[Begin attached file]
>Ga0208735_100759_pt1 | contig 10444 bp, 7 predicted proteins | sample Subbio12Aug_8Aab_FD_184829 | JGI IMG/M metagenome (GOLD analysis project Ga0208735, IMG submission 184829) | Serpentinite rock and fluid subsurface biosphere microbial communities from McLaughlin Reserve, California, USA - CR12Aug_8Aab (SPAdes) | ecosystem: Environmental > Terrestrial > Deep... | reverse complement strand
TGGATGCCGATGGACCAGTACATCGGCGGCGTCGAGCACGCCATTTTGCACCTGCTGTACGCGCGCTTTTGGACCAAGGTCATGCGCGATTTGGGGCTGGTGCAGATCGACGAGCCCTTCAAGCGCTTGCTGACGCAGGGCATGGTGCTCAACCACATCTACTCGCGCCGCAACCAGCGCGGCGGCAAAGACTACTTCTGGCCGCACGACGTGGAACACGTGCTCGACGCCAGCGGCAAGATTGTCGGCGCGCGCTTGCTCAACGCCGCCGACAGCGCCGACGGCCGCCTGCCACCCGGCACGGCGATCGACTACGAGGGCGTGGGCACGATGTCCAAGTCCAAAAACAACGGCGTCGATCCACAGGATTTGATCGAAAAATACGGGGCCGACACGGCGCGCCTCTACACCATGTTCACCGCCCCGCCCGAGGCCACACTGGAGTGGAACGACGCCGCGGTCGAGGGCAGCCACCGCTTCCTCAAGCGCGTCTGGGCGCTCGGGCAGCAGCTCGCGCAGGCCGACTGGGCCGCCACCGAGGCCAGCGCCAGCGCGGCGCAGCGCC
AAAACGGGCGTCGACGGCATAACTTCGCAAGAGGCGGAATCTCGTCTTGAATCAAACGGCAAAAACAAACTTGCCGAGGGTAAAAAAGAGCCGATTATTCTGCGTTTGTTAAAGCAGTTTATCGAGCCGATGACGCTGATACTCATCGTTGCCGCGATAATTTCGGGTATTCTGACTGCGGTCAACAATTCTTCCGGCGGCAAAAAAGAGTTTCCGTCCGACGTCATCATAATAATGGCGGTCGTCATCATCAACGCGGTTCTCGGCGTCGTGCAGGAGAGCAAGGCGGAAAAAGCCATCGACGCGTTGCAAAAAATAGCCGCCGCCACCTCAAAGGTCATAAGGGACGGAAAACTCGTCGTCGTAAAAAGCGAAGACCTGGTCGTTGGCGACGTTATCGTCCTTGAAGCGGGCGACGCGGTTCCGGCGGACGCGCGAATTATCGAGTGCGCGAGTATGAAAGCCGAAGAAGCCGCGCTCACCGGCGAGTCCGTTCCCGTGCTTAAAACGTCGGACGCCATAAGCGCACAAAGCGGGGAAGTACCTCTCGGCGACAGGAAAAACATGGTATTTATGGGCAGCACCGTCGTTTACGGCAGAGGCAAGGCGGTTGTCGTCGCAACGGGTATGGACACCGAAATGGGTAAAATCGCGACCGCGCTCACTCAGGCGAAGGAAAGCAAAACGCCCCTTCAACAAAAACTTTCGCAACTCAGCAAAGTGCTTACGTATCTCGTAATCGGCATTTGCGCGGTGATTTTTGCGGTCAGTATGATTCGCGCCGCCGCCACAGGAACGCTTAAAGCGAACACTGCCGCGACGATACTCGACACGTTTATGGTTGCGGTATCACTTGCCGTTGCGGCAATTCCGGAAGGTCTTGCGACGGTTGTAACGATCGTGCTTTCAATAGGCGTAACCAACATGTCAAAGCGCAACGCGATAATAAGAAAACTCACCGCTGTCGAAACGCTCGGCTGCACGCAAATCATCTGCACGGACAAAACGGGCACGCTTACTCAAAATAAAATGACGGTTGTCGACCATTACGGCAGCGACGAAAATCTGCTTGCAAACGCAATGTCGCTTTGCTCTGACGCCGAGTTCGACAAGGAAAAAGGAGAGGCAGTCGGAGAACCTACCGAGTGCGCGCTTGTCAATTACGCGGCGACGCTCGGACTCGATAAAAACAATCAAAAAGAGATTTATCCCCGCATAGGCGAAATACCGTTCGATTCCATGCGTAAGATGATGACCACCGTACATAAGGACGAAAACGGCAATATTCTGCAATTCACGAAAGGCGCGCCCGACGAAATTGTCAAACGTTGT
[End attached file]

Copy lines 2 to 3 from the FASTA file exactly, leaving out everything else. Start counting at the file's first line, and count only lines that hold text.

TGGATGCCGATGGACCAGTACATCGGCGGCGTCGAGCACGCCATTTTGCACCTGCTGTACGCGCGCTTTTGGACCAAGGTCATGCGCGATTTGGGGCTGGTGCAGATCGACGAGCCCTTCAAGCGCTTGCTGACGCAGGGCATGGTGCTCAACCACATCTACTCGCGCCGCAACCAGCGCGGCGGCAAAGACTACTTCTGGCCGCACGACGTGGAACACGTGCTCGACGCCAGCGGCAAGATTGTCGGCGCGCGCTTGCTCAACGCCGCCGACAGCGCCGACGGCCGCCTGCCACCCGGCACGGCGATCGACTACGAGGGCGTGGGCACGATGTCCAAGTCCAAAAACAACGGCGTCGATCCACAGGATTTGATCGAAAAATACGGGGCCGACACGGCGCGCCTCTACACCATGTTCACCGCCCCGCCCGAGGCCACACTGGAGTGGAACGACGCCGCGGTCGAGGGCAGCCACCGCTTCCTCAAGCGCGTCTGGGCGCTCGGGCAGCAGCTCGCGCAGGCCGACTGGGCCGCCACCGAGGCCAGCGCCAGCGCGGCGCAGCGCC
AAAACGGGCGTCGACGGCATAACTTCGCAAGAGGCGGAATCTCGTCTTGAATCAAACGGCAAAAACAAACTTGCCGAGGGTAAAAAAGAGCCGATTATTCTGCGTTTGTTAAAGCAGTTTATCGAGCCGATGACGCTGATACTCATCGTTGCCGCGATAATTTCGGGTATTCTGACTGCGGTCAACAATTCTTCCGGCGGCAAAAAAGAGTTTCCGTCCGACGTCATCATAATAATGGCGGTCGTCATCATCAACGCGGTTCTCGGCGTCGTGCAGGAGAGCAAGGCGGAAAAAGCCATCGACGCGTTGCAAAAAATAGCCGCCGCCACCTCAAAGGTCATAAGGGACGGAAAACTCGTCGTCGTAAAAAGCGAAGACCTGGTCGTTGGCGACGTTATCGTCCTTGAAGCGGGCGACGCGGTTCCGGCGGACGCGCGAATTATCGAGTGCGCGAGTATGAAAGCCGAAGAAGCCGCGCTCACCGGCGAGTCCGTTCCCGTGCTTAAAACGTCGGACGCCATAAGCGCACAAAGCGGGGAAGTACCTCTCGGCGACAGGAAAAACATGGTATTTATGGGCAGCACCGTCGTTTACGGCAGAGGCAAGGCGGTTGTCGTCGCAACGGGTATGGACACCGAAATGGGTAAAATCGCGACCGCGCTCACTCAGGCGAAGGAAAGCAAAACGCCCCTTCAACAAAAACTTTCGCAACTCAGCAAAGTGCTTACGTATCTCGTAATCGGCATTTGCGCGGTGATTTTTGCGGTCAGTATGATTCGCGCCGCCGCCACAGGAACGCTTAAAGCGAACACTGCCGCGACGATACTCGACACGTTTATGGTTGCGGTATCACTTGCCGTTGCGGCAATTCCGGAAGGTCTTGCGACGGTTGTAACGATCGTGCTTTCAATAGGCGTAACCAACATGTCAAAGCGCAACGCGATAATAAGAAAACTCACCGCTGTCGAAACGCTCGGCTGCACGCAAATCATCTGCACGGACAAAACGGGCACGCTTACTCAAAATAAAATGACGGTTGTCGACCATTACGGCAGCGACGAAAATCTGCTTGCAAACGCAATGTCGCTTTGCTCTGACGCCGAGTTCGACAAGGAAAAAGGAGAGGCAGTCGGAGAACCTACCGAGTGCGCGCTTGTCAATTACGCGGCGACGCTCGGACTCGATAAAAACAATCAAAAAGAGATTTATCCCCGCATAGGCGAAATACCGTTCGATTCCATGCGTAAGATGATGACCACCGTACATAAGGACGAAAACGGCAATATTCTGCAATTCACGAAAGGCGCGCCCGACGAAATTGTCAAACGTTGT